The results have potentially game-changing implications for how we treat ageing.
“In this case, many of the things we’re looking at aren’t much different from humans,” Ramsey told UC Davis News. “At a fundamental level, humans follow similar changes and experience a decrease in overall function of organs during ageing.
“This study indicates that a ketogenic diet can have a major impact on life and health span without major weight loss or restriction of intake,” he said.
“It also opens a new avenue for possible dietary interventions that have an impact on ageing.”
Read the original report
Roberts et al.: “A ketogenic diet extends longevity and healthspan in adult mice.” in Cell Metabolism, 05 September 2017. DOI: 10.1016/j.cmet.2017.08.005
The Buck Institute study: extending healthspan, boosting memory
In a companion study at California’s Buck Institute for Research on Aging, published in the same issue of Cell Metabolism, a team of medical researchers found that feeding middle-aged lab mice a ketogenic diet extended their healthy lifespans and improved their memory function.
Previous, albeit small studies in people with cognitive impairment have indicated that BHB could improve memory.
The researchers, helmed by senior scientist and Buck Institute CEO and president Eric Verdin MD, conjectured that feeding lab mice a high-fat, low-protein, low-carb diet should boost their production of ketone bodies known as beta-hydroxybutyrate acid (BHB).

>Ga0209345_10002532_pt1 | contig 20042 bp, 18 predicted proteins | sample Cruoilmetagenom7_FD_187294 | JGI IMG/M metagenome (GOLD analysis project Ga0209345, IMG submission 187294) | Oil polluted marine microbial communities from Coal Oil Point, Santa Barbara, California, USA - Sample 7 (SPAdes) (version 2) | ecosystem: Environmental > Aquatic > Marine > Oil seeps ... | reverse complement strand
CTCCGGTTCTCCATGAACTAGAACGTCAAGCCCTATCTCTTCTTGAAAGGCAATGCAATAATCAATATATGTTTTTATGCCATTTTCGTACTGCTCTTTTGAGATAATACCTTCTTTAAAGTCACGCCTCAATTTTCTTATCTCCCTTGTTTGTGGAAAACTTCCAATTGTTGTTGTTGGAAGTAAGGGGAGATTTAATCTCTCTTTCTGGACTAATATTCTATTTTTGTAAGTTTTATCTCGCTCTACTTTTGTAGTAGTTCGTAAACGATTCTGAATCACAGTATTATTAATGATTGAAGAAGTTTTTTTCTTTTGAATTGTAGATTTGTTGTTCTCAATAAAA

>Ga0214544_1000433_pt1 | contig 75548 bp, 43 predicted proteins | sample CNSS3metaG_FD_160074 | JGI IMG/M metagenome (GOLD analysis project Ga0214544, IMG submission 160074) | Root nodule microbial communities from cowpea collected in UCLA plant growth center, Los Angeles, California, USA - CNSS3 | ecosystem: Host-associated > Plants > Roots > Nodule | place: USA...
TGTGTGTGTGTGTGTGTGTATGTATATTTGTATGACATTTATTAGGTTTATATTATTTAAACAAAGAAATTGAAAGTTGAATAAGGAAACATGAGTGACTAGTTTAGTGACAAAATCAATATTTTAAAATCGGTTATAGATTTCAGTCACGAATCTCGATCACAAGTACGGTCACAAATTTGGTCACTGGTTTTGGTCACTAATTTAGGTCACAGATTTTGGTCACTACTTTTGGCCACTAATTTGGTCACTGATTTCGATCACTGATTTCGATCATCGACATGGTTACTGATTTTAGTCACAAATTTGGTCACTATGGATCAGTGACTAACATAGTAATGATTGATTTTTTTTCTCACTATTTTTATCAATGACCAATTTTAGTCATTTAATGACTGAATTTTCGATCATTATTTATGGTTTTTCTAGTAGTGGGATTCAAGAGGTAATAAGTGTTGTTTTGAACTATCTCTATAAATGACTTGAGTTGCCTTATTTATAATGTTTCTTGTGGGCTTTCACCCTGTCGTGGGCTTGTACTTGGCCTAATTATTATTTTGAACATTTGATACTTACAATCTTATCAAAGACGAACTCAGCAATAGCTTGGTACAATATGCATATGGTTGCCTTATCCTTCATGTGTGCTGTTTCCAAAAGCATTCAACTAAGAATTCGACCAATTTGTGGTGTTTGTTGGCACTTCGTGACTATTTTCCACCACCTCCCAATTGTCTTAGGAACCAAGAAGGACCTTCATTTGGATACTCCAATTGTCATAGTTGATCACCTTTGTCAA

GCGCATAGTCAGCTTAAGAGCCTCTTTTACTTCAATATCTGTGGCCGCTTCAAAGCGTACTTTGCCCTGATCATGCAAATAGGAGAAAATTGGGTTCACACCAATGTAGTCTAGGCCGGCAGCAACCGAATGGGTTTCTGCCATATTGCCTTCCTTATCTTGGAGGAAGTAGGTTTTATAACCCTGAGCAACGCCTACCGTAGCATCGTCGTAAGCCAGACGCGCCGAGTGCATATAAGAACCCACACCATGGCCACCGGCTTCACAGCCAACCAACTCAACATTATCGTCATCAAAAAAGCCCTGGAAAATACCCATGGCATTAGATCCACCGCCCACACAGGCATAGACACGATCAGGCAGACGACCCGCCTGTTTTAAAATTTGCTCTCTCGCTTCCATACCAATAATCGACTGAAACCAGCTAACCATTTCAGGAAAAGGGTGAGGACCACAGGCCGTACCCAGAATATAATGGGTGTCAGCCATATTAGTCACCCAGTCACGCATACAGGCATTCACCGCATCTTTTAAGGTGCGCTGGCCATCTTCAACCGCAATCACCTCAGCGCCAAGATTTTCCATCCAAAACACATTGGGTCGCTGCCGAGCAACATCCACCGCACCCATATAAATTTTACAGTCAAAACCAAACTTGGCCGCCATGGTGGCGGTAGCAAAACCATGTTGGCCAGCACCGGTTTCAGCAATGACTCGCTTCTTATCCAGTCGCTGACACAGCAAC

Dr Verdin and his team fed middle-aged mice a ketogenic diet, then looked at their mortality risk in later life. The team also tested each mouse’s memory function.
The Buck Institute researchers found that the mice on ketogenic diets had a reduced risk of mortality as they moved from middle to older age. While the maximum lifespans of the mice fed a ketogenic diet remained unchanged, they were less likely to die as they aged from one to two years old.
When they memory-tested another group of mice, first in middle age (at one year old), then again in old age (at two years old), they found that the mice fed a ketogenic diet performed at least as well on memory tests in old age as they did in middle age, while mice that had been consuming a typical rodent diet displayed the expected age-associated degeneration. The mice on the ketogenic diet explored their environs more.
A memory test conducted on the same mice a few months later, after they’d returned to typical rodent diets and had no BHB in their bloodstreams, confirmed their continued improved memory function.
Mice allowed to stay on the ketogenic diet eventually become obese.
“We were careful to have all of the mice eating a normal diet during the actual memory testing, which suggests the effects of the ketogenic diet were lasting,” said Dr Verdin.
"Something changed in the brains of these mice to make them more resilient to the effects of age. Determining what this is, is the next step in the work.”